Upstream Color * Review

Film Still
  • Upstream Color  film still


Baffling, intoxicating, elegant, Shane Carruth's long-overdue follow-up to Primer is among the year's best.

In attempting to convey the mind-scrambling complexity and diamond-eyed precision of their task to the general public, the atom-smashing scientists of the Large Hadron Collider — the 27km-long particle accelerator buried hundreds of metres beneath the Swiss borderlands — invite us to consider the analogy of two precision clocks being fired at each other at a velocity approaching the speed of light. Now imagine collecting up all the gears, sprockets and flywheels from the resultant collision and trying — without the aid of an instruction manual — to piece them all back together. Welcome to the cinema of Shane Carruth.

It’s been nigh-on 10 years and sundry false starts since his white-collar time-travel headscratcher Primer confused as many as it dazzled with its rigorous hard-sci premise, oblique, tech-heavy dialogue and byzantine temporal twisteroos. It was a perplexing experience that toyed with notions of memory and identity, a film that simply demanded to be pulled apart by audiences in order to be put back together. Now, at last, he returns with the muted symphonic majesty of Upstream Color, a film that ups the ante of his toolshed sci-fi aesthetic considerably.

Viewing Upstream Color is like getting somebody else’s holiday snaps back from the printers and being tasked with building up a portrait of their entire lives — past and future — from a few bleary, foggy, sunburned images. If Primer was a cinematic finger-trap, Carruth’s latest is like trying to complete a crossword in which the clues and grid are forever in flux.

The plot arrives in elliptical fits and starts, like birds swooping around your head. We get impressionistic bursts of young teens getting high in suburban Dallas, their joyous, innocent movements synchronised into hypnotic union by a drug distilled from a larval worm that nests in the roots of orchids. But in the hands of The Thief (Thiago Martins), the drug has a far darker purpose, allowing him to dope hard-living yuppie Kris (Amy Seimetz) then trick her into giving up her life savings. Once she’s been fully fleeced, he skedaddles, leaving her with vague memory lapses and a ghastly parasitic worm slowly growing inside her.

Presently we meet The Sampler (Andrew Sensenig) — possibly cinema’s first pig-farming/foley artist hybrid character — who extracts the worm from Kris in order to patch it into one of his porcine charges. Orchid Mother, who harvests the plants that have grown from the nutrients given off by the bodies of The Sampler’s dead piglets, completes the cycle and begins the mystery at the heart of this baffling, exotic and staggeringly moving film.

None of this makes any great sense on paper, but Carruth directs with the script in his back pocket, preferring to allow mood, texture, music cues and careful, layered intercutting to tell his story. He has moved away from the necessarily tight plotting that underpinned his debut and has since become a remarkably assured visual dramatist. Kris’ halting second-act romance with the similarly drugworm-damaged Jeff (Carruth), for instance, is conveyed via a spare series of near-wordless snapshots that are as heartbreaking as they are formally and technically accomplished.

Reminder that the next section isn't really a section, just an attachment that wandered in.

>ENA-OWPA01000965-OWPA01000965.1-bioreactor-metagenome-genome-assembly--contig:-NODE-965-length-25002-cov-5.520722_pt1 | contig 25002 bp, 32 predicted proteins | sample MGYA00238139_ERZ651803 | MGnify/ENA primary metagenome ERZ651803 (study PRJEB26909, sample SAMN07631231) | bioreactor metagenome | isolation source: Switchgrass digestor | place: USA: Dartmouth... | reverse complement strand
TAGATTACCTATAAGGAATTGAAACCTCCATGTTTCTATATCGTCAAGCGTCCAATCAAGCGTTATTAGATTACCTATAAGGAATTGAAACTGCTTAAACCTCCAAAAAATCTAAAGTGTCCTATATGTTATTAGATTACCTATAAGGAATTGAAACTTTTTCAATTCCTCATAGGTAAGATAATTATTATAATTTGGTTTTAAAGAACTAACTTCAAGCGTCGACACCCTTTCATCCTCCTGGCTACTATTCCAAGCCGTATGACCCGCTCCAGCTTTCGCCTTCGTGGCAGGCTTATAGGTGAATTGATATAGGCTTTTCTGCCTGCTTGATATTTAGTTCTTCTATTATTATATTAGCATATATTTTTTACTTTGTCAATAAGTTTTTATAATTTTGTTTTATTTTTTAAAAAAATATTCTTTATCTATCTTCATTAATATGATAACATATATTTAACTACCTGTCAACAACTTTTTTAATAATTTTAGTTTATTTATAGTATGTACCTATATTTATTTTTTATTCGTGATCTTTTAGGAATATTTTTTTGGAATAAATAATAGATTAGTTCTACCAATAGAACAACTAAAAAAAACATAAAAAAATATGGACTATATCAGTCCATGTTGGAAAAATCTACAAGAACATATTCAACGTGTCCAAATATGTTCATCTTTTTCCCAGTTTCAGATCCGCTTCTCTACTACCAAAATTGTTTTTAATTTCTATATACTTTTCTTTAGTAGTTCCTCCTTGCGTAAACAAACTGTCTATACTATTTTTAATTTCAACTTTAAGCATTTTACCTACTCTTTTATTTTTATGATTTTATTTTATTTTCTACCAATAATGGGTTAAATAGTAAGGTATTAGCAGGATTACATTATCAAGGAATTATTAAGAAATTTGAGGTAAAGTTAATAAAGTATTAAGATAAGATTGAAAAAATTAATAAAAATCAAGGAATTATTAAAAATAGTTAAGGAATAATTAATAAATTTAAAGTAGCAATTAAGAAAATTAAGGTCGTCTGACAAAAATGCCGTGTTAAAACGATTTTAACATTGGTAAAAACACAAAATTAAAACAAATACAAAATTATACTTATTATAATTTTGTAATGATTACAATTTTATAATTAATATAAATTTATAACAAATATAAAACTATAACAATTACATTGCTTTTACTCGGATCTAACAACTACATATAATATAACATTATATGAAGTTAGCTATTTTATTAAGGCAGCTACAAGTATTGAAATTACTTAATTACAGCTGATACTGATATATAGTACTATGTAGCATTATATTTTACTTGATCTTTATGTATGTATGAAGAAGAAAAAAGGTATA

It’s an approach that allows Carruth’s major themes to eventually come gently bubbling to the surface. Reinvention — that most American of ideals — figures prominently among them. ‘If you want to understand something, build it’, runs another scientific axiom, and Kris and Jeff, stripped of everything including their memories, have to rebuild themselves from the ground up in an attempt to reassert — and reassure themselves of — their own individual natures.

It’s a dilemma with which the time-travelling doppelgangers of Primer literally came face-to-face. If we are confronted with a carbon copy of ourselves, are prey to rogue memories or have a history of dependence, how can we be sure what it is that makes up the very essence of who we are? It’s a question Philip K Dick posed again and again in the novels that inspired such films as Total Recall and Blade Runner.

The scramble for individuality and the breaking up of established patterns and cycles pours through every hi-def pixel and sublime image of Upstream Color. Carruth himself wrote, directed, produced, shot, edited and wrote and recorded the magnificent soundtrack for a film that he claims is unsullied by even “a molecule of Hollywood”.

All of which might sound a little precious or worthy, but this is not some chill indie mood-board, but a surging, propulsive visual experience that nudges us here, pulls us along there, until we emerge from the diffuse streams of the plot into the glorious, sun-dappled open water of a wordless third act in which Carruth’s audacity and nuanced themes build into a wave of nervous ecstasy that recalls both the dread-fidgets evoked by the climax of Hitchcock’s Rear Window and the uncomprehending awe that closes out Kubrick’s 2001: A Space Odyssey.

Carruth has not broken cinema down and rebuilt it, but he has prised it apart just enough to remove some of it’s overly-complex inner-workings and get it humming along to his own strange harmonies. The slimmed-down result is joyously idiosyncratic, agile and lean — and as any backyard scientist or DIY-buff will tell you, when you fix something, you should always have a few bits left over.


It's been almost 10 years since Shane Carruth's riveting debut, Primer. Has he been caught in some sort of temporal feedback loop?



Elegant, spare, mournful, joyous, affecting, economical, thrilling, frantic, experimental, overwhelming… the list goes on.


In Retrospect

In 90 glorious minutes, Carruth goes on a search for the meaning of life, love, nature and the whole bit.

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